Marianne and Malcolm Booth
Towards the end of the 1990s, and fresh from restoring an old inner-Sydney house, and ready to leave the city’s business world behind, Marianne and Malcolm Booth were searching, as Marianne put it, ‘for something to do with the rest of our lives’. They acquired the near-defunct North Bundaleer and turned it into a place that encourages one, ‘to revel in the simple things’, like sipping champagne on the hill behind the house with only mobs of kangaroos for company, or dozing on the verandas.
Marianne was born in England and, in her early twenties, went to Africa where she spent 12 years in Nigeria, Ethiopia and Zambia. She then went to New York for four years and studied psychology, before coming to Australia and becoming a management consultant in organisational improvement techniques, which she continues to do on a part-time basis.
Fourth generation Australian, Malcolm was born in the southern highlands of NSW.A metallurgist, he worked in the copper industry, eventually as the CEO of a manufacturing organisation in Port Kembla, before moving to Sydney as an internal consultant in organisational improvement. He later established his own management consultancy in Sydney.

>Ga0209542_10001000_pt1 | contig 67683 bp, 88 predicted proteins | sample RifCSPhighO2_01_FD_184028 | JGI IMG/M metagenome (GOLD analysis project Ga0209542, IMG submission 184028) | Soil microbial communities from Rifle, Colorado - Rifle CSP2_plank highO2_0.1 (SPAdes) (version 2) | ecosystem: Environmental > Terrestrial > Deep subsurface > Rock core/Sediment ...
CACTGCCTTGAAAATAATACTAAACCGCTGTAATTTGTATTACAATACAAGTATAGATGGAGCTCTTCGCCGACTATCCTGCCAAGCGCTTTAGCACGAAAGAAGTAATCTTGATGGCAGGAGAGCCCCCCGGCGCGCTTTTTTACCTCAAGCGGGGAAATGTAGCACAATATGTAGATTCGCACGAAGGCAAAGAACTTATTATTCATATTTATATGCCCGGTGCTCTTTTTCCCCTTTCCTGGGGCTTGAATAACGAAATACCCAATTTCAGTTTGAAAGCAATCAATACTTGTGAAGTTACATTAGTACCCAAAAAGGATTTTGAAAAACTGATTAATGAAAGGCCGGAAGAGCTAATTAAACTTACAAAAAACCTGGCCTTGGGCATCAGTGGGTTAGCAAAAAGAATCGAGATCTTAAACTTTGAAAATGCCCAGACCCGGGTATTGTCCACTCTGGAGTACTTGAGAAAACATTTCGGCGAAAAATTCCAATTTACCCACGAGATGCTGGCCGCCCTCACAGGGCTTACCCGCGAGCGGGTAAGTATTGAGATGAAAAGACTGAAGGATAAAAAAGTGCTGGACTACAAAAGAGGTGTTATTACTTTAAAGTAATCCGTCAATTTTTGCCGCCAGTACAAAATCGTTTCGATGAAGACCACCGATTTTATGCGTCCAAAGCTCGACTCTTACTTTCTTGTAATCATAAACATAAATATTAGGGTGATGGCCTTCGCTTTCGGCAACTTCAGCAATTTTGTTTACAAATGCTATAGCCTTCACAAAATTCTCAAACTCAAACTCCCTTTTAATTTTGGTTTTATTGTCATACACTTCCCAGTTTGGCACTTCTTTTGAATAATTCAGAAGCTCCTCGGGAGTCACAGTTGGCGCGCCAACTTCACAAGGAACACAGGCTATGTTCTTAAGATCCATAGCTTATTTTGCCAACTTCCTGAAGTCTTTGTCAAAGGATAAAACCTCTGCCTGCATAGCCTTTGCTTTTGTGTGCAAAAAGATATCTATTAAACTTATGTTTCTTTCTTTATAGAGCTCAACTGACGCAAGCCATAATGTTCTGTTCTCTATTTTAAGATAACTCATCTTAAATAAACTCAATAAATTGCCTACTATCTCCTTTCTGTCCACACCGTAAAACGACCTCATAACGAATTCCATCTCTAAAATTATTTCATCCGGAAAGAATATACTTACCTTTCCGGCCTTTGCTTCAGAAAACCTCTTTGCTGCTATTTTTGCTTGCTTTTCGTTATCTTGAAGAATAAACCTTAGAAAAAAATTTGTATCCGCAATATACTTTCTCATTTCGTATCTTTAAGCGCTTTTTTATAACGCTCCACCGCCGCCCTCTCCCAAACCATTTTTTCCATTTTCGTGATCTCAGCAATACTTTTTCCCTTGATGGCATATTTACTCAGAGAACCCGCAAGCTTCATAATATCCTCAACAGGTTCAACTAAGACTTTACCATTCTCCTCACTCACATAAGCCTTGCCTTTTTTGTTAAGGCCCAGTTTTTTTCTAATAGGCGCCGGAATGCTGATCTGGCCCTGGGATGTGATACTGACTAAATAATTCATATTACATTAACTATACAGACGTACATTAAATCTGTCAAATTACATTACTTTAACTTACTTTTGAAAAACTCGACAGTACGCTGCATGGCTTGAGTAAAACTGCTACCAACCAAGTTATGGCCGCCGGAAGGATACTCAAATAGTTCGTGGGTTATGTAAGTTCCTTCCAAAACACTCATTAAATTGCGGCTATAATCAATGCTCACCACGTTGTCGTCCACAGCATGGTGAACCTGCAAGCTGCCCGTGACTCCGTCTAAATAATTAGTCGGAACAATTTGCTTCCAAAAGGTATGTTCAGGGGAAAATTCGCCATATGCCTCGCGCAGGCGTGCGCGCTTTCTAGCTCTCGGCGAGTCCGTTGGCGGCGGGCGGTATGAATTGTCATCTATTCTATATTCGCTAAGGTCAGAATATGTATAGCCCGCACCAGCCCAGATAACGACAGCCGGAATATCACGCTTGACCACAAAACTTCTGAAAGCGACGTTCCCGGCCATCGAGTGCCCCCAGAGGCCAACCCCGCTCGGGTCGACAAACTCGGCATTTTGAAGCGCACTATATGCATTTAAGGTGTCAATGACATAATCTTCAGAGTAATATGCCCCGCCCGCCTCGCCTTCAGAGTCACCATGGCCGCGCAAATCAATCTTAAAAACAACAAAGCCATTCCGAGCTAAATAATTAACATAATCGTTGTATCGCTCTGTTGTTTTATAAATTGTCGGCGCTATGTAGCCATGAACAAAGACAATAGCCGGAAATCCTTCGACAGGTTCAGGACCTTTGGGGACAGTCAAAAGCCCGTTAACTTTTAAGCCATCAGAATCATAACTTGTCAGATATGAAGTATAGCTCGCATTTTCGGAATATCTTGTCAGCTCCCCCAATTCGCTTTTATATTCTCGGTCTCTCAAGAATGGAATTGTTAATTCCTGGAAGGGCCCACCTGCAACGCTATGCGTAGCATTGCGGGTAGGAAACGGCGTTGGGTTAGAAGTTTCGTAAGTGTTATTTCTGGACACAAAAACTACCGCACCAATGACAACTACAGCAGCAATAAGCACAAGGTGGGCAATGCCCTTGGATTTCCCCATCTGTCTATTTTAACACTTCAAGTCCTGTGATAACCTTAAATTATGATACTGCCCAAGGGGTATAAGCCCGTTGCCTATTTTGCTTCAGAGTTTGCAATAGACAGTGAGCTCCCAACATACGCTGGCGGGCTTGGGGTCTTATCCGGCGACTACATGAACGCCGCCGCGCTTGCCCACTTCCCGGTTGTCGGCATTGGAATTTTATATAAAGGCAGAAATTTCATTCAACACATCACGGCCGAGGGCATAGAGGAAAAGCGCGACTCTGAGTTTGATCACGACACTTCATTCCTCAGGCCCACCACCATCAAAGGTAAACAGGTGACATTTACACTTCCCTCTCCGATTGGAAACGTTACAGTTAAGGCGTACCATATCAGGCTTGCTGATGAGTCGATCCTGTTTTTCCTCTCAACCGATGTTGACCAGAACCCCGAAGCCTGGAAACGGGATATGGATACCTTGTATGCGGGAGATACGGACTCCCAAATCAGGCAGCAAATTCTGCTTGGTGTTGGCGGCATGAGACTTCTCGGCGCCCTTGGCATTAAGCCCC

All the artworks and objects in the house were ‘bought because we like them; only then do you think about how you’ll put them together’. Every room is decorated differently ‘The philosophy of the house was that we wanted it to look as if it was the aggregation of two or three generations, which means the furniture has to be from different periods and a slight mix of style’.
Intrinsic in the resurrection of the homestead was Marianne’s philosophy of decorating ‘to take the edge off the formality of a room, sprinkle a few jokes around, cock the snoot so you don’t feel you’ve got to be too precious’.
COMMENTS FROM OUR GUESTBOOK
A purely delightful 24 hours—I will never forget sipping beer atop the knoll, the beautiful house, wonderful food, but best of all, your good company.
Martin Booe – Los Angeles